With hand press books, there can be variants within the same setting, as a result of corrections made while the print run is in progress. These "stop-press variants" provide important clues to reconstruct the process of book production and discover practices unique to certain printing houses. Without collation, stop-press variants are very difficult to detect because they can be rather subtle. This article reviews methods and instruments that have been used to collate printed books in the past, such as the Hinman Collator. It goes on to describe the merits and demerits of these methods, and define the necessary and desirable requirements for collation - especially for collation of early printed books in Europe. This paper proposes a new approach to precise collation that makes use of the superimposition of digital images. In addition to being less costly, this approach is more detailed, more precise, and easier to implement than previous methods. Furthermore, it provides an objective way to identify differences. Two methods of applying the principle of superimposition, static and dynamic, are given along with technical details and software requirements. A case study is also discussed.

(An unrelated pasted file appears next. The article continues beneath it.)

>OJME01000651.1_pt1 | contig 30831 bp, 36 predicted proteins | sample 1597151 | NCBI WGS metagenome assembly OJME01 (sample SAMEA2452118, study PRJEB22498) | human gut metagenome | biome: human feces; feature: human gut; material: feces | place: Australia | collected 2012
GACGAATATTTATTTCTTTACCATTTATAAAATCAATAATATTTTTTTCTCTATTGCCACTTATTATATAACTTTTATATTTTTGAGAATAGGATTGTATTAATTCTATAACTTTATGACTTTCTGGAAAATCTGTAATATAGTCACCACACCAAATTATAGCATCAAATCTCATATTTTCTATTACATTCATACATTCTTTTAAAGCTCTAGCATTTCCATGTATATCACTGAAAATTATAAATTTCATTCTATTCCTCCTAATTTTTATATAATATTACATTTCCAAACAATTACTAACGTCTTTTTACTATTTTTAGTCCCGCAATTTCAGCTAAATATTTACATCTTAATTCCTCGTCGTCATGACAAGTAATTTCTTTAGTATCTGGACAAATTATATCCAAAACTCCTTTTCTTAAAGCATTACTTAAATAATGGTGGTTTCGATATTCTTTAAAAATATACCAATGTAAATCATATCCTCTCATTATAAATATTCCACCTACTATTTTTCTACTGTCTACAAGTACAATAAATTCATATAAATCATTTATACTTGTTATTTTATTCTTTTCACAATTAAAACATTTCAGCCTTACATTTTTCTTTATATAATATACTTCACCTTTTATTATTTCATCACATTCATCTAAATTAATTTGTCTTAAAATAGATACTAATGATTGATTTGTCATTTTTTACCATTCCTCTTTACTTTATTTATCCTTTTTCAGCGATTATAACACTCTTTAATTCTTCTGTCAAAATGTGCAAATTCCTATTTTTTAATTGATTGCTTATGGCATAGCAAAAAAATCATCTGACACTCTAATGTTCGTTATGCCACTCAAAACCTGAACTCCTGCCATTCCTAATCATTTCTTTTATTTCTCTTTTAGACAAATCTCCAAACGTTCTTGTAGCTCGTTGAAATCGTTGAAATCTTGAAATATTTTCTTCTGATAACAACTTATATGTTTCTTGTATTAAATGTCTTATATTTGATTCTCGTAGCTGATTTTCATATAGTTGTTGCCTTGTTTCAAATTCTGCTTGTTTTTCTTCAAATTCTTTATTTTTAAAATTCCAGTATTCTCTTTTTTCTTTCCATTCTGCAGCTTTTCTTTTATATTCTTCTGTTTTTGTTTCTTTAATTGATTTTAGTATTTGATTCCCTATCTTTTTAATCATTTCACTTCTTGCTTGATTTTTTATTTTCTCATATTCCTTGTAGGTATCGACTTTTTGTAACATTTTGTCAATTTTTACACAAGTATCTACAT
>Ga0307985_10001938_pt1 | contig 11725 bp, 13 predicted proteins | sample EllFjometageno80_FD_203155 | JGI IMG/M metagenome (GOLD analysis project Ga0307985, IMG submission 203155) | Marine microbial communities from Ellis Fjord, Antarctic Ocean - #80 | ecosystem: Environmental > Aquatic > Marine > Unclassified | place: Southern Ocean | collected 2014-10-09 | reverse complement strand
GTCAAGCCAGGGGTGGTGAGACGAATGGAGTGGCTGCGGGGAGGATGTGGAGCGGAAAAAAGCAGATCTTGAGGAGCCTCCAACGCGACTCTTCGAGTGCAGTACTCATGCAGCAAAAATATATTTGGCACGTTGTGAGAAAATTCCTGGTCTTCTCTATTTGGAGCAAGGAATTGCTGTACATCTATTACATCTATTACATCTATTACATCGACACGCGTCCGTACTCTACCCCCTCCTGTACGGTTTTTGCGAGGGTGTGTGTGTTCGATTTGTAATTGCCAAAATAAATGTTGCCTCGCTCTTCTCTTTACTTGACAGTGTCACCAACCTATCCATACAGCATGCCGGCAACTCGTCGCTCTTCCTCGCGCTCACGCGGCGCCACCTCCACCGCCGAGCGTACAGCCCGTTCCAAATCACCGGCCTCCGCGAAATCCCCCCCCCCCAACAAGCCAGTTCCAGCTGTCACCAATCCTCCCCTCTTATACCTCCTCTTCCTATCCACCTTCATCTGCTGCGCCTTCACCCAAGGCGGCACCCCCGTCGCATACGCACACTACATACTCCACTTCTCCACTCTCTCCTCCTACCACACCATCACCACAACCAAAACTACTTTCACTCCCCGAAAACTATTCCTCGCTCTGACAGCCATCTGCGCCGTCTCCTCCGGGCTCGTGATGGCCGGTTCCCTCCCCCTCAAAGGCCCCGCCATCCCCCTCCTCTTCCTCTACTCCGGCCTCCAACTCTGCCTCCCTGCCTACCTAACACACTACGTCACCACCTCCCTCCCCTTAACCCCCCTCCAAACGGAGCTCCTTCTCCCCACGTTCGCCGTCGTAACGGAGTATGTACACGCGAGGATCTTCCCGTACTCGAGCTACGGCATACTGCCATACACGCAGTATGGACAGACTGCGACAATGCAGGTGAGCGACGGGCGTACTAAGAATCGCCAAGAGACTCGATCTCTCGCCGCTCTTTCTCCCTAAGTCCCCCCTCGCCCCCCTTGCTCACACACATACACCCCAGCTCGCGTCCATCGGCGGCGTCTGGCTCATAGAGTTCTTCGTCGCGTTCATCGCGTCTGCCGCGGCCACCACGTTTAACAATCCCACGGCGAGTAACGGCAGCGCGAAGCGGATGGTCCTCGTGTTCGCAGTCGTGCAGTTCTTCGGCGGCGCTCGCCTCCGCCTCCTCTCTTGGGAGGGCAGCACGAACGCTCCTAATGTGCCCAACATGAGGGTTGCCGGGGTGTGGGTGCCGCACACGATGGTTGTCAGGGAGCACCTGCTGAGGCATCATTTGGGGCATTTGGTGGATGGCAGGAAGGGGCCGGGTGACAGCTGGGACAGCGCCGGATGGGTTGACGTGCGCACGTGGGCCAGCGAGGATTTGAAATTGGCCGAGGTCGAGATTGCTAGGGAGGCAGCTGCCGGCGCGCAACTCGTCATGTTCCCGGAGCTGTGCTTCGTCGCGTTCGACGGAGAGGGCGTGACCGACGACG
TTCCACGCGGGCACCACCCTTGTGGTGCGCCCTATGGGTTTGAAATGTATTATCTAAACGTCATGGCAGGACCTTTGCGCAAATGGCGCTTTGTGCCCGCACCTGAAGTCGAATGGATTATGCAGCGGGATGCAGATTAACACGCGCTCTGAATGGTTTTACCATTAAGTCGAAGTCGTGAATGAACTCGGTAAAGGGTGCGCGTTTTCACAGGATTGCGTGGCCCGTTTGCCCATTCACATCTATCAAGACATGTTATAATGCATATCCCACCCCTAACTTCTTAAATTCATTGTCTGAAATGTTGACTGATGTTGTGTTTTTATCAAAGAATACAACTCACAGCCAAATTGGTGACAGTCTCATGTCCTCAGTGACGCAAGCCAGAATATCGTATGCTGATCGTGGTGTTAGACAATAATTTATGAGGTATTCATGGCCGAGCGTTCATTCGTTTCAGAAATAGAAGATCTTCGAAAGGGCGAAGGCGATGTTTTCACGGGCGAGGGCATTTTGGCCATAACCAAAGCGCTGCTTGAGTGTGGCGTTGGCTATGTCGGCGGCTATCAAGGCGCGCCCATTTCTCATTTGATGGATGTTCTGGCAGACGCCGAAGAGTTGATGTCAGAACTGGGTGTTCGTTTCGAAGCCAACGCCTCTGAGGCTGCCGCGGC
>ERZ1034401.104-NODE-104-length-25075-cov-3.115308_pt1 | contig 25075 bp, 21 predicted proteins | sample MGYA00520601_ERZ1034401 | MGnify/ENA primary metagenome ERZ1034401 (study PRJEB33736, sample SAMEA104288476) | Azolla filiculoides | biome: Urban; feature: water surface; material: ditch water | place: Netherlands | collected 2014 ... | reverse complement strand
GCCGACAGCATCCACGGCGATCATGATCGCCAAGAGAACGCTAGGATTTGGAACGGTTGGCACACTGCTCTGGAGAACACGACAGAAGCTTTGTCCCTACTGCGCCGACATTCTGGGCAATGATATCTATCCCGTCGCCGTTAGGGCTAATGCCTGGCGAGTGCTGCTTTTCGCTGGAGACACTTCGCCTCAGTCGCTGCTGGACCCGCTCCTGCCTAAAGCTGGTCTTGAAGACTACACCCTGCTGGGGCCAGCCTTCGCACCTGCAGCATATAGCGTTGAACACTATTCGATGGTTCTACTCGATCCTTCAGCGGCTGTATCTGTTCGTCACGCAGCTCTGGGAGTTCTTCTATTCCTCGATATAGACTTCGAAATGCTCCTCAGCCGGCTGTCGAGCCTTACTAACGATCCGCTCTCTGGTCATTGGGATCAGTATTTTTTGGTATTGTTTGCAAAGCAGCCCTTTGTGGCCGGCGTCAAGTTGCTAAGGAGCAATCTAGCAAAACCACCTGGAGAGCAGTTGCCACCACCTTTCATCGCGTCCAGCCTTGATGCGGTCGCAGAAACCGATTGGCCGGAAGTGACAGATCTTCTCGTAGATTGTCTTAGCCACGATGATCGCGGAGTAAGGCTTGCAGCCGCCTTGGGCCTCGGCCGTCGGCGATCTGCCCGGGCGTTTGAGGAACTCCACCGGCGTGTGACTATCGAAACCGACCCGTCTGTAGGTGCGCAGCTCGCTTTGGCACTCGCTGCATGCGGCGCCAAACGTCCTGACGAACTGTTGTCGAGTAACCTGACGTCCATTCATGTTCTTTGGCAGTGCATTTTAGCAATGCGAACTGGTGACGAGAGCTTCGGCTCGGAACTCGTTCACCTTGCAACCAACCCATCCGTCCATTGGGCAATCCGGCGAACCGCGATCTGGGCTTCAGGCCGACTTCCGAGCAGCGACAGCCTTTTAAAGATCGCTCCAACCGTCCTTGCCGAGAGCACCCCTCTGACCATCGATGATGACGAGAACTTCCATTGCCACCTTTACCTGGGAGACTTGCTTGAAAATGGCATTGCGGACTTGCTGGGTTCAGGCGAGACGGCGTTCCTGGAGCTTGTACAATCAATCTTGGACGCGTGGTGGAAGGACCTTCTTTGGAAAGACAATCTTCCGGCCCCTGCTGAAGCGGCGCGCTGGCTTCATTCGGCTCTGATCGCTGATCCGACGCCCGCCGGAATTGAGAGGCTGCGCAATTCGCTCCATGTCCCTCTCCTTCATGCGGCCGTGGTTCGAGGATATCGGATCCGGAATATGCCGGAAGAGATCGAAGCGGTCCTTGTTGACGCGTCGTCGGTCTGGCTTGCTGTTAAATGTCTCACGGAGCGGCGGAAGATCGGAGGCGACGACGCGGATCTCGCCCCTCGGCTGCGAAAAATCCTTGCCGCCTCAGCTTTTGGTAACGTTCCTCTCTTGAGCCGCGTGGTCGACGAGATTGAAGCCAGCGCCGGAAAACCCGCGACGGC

|Number of pages||17|
|Journal||Library and Information Science|
|Publication status||Published - 2005 Dec 1|
ASJC Scopus subject areas
- Library and Information Sciences